MK-P: As mentioned previously, the size of our publishing house allows us to run leanly, efficiently, and not carry as much of the overhead costs that larger publishing houses do. Our headquarters is still in the small town of Hershey, Pennsylvania (yes, the chocolate factory is just up the road) instead of being in New York or London or Amsterdam, so we can manage to run a very lean operation and in return not ask for astronomical pricing for our databases, etc. This has been our hallmark from our inception, and we will do whatever we can to maintain this philosophy. Our agility allows us to make the necessary shifts in our practices to meet the challenges of the industry and the markets. For instance, it only took a matter of minutes during one of our weekly management meetings to decide that we needed to accommodate the needs of librarians and researchers during this pandemic, thus immediately launching the aforementioned Print to Electronic Conversion Program allowing librarians to easily and affordably obtain electronic copies of their IGI Global print publications at a 50% discount. 

ATG: In July 2020, IGI Global released the fifth edition of the Encyclopedia of Information Science and Technology which once again you edited. As you were working on it, what new trends in information science jumped out at you? And looking forward, what future trends should we anticipate?

MK-P: It is certainly no surprise that both information and technology continue to impact and disrupt organizations, processes, and society as a whole across every discipline and industry, and that is very much the central theme of all editions of the Encyclopedia of Information Science and Technology. Ultimately, examining how information and technology is progressing and impacting a variety of environments and organizations is relevant.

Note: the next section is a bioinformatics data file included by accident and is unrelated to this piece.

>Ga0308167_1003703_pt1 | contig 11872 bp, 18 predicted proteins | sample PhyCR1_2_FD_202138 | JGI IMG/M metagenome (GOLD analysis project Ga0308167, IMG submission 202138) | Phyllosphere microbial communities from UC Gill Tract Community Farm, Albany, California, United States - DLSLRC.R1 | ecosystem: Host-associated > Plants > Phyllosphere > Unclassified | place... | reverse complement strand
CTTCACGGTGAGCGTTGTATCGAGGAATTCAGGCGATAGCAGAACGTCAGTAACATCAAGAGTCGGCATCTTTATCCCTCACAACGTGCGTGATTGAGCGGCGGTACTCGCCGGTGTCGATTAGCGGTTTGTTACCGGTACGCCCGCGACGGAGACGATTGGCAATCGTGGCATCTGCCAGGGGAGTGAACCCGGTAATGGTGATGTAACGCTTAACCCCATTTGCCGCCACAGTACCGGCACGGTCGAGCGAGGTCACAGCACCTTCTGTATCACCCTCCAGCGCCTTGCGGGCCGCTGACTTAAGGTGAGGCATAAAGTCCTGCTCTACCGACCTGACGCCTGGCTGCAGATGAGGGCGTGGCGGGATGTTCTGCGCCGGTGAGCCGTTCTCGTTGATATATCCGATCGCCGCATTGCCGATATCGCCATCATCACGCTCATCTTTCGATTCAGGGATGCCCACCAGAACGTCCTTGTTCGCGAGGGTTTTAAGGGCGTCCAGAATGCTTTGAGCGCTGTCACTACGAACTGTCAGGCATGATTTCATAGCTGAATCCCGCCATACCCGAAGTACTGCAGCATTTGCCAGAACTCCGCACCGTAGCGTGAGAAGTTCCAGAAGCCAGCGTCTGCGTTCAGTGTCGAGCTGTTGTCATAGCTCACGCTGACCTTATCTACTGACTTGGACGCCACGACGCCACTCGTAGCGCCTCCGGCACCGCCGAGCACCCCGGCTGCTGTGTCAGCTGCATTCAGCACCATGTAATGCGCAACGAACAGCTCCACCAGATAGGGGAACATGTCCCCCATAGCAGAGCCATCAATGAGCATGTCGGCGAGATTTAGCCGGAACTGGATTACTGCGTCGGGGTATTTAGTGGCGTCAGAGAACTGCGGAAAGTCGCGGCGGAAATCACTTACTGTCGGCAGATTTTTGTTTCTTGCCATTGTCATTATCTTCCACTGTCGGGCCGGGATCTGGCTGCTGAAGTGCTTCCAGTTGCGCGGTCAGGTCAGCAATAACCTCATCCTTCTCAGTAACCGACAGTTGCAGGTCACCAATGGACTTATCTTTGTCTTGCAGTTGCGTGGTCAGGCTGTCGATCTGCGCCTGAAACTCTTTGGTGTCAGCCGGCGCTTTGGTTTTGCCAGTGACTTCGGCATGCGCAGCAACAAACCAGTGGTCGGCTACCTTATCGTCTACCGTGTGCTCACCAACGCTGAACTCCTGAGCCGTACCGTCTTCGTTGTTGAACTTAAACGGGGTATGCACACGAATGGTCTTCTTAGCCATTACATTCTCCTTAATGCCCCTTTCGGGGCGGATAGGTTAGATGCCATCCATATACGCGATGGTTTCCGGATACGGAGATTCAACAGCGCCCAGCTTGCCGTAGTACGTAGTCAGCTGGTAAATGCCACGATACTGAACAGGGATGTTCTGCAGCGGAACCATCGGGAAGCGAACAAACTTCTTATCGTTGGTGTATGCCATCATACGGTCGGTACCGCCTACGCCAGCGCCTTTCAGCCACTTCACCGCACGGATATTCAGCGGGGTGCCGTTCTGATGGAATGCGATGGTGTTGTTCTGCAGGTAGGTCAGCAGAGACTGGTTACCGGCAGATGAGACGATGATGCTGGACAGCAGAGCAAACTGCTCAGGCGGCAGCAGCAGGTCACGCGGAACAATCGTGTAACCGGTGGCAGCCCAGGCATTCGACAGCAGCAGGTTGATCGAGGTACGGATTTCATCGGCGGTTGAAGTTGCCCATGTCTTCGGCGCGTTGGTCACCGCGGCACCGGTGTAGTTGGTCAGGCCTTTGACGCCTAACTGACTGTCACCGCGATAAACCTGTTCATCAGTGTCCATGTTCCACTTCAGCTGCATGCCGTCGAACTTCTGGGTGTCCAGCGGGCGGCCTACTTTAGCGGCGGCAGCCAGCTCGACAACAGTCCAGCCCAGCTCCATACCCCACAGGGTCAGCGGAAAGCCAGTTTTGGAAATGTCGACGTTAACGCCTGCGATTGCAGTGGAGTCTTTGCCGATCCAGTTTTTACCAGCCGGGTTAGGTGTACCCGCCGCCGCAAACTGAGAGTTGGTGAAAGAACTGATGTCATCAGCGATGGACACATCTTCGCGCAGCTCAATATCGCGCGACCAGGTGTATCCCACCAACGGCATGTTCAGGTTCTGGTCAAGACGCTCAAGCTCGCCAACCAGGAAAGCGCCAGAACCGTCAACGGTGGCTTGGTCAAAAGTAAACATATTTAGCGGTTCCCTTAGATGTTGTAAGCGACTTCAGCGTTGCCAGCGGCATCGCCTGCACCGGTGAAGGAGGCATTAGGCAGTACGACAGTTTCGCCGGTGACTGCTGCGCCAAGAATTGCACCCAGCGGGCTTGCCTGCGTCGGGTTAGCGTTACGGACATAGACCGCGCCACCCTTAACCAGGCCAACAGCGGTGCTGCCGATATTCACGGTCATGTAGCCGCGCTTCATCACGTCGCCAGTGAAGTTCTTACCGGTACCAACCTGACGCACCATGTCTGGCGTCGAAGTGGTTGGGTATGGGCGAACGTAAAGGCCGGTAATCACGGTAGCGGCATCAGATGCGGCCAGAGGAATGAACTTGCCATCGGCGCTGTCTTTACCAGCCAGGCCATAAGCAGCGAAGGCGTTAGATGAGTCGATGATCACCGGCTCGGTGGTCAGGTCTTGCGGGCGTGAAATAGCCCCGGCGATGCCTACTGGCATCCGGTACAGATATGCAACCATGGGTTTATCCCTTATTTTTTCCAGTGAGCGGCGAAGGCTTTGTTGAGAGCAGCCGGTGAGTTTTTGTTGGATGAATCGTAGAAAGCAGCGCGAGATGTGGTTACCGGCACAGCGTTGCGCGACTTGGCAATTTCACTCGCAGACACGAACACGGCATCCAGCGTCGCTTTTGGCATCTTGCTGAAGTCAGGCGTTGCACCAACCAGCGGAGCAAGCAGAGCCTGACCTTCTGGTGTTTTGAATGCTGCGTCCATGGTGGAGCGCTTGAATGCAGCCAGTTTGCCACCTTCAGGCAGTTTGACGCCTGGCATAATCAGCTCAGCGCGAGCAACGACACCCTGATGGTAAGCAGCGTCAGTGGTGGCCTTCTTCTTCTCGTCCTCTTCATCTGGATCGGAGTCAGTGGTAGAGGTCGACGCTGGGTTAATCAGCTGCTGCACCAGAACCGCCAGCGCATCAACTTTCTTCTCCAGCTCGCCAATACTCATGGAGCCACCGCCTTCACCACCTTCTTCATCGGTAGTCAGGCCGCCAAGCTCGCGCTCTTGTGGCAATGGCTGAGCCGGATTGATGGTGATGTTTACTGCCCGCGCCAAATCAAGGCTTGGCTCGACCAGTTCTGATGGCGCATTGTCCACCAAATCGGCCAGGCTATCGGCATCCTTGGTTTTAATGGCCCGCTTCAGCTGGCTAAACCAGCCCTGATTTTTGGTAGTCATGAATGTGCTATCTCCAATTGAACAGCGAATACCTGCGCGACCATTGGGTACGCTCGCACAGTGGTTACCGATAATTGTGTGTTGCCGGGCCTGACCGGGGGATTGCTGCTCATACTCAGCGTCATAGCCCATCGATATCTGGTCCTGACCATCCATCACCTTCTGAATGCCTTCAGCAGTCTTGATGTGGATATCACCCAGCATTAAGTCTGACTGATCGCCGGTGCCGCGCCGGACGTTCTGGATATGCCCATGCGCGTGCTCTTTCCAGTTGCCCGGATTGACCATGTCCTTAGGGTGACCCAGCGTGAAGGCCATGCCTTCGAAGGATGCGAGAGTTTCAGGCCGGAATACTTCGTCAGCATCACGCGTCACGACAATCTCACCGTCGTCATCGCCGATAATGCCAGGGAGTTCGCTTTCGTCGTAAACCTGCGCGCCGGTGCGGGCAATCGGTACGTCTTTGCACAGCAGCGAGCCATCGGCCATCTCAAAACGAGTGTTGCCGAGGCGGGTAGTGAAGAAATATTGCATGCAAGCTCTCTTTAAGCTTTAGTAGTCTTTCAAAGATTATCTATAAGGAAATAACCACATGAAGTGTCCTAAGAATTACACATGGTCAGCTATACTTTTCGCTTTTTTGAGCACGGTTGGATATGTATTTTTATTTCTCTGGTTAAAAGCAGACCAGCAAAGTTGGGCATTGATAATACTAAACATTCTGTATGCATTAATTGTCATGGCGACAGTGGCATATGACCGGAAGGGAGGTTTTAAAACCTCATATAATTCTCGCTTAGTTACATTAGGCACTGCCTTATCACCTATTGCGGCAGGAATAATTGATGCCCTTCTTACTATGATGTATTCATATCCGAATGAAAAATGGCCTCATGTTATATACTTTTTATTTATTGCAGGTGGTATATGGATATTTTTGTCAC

After publishing various editions of this encyclopedia for more than 15 years (now having released a total of five editions), with the third and fourth editions carrying 10 volumes each, we conducted a very comprehensive assessment of the future editions of this publication by collecting data from our contributing authors and libraries and it became very clear to us that instead of publishing a 10-volume set for the latest fifth edition, we needed to divide this encyclopedia into more focused areas so that libraries can obtain the publications that are directly suitable to their particular needs instead of paying for a 10-volume set where some of the contents included in the set may not be suitable to their needs. Ultimately, we decided to publish two encyclopedias and one handbook of research as follows: 

The Encyclopedia of Information Science and Technology, Fifth Edition ( (July 2020 Release), a three-volume set that includes 136 chapters that present multidisciplinary research and expert insights into new methods and processes for understanding modern technological tools and their applications as well as emerging theories and ethical controversies surrounding the field of information science. 

The Encyclopedia of Organizational Knowledge, Administration, and Technology ( (September 2020 Release), a five-volume publication that includes 193 chapters that highlight major breakthroughs, discoveries, and authoritative research results as they pertain to all aspects of organizational growth and development including methodologies that can help companies thrive and analytical tools that assess an organization’s internal health and performance. 

The Handbook of Research on Modern Educational Technologies, Applications, and Management ( (July 2020 Release), a two-volume scholarly reference comprised of 58 chapters that provide cutting-edge multidisciplinary research and expert insights on advancing technologies used in educational settings as well as current strategies for administrative and leadership roles in education.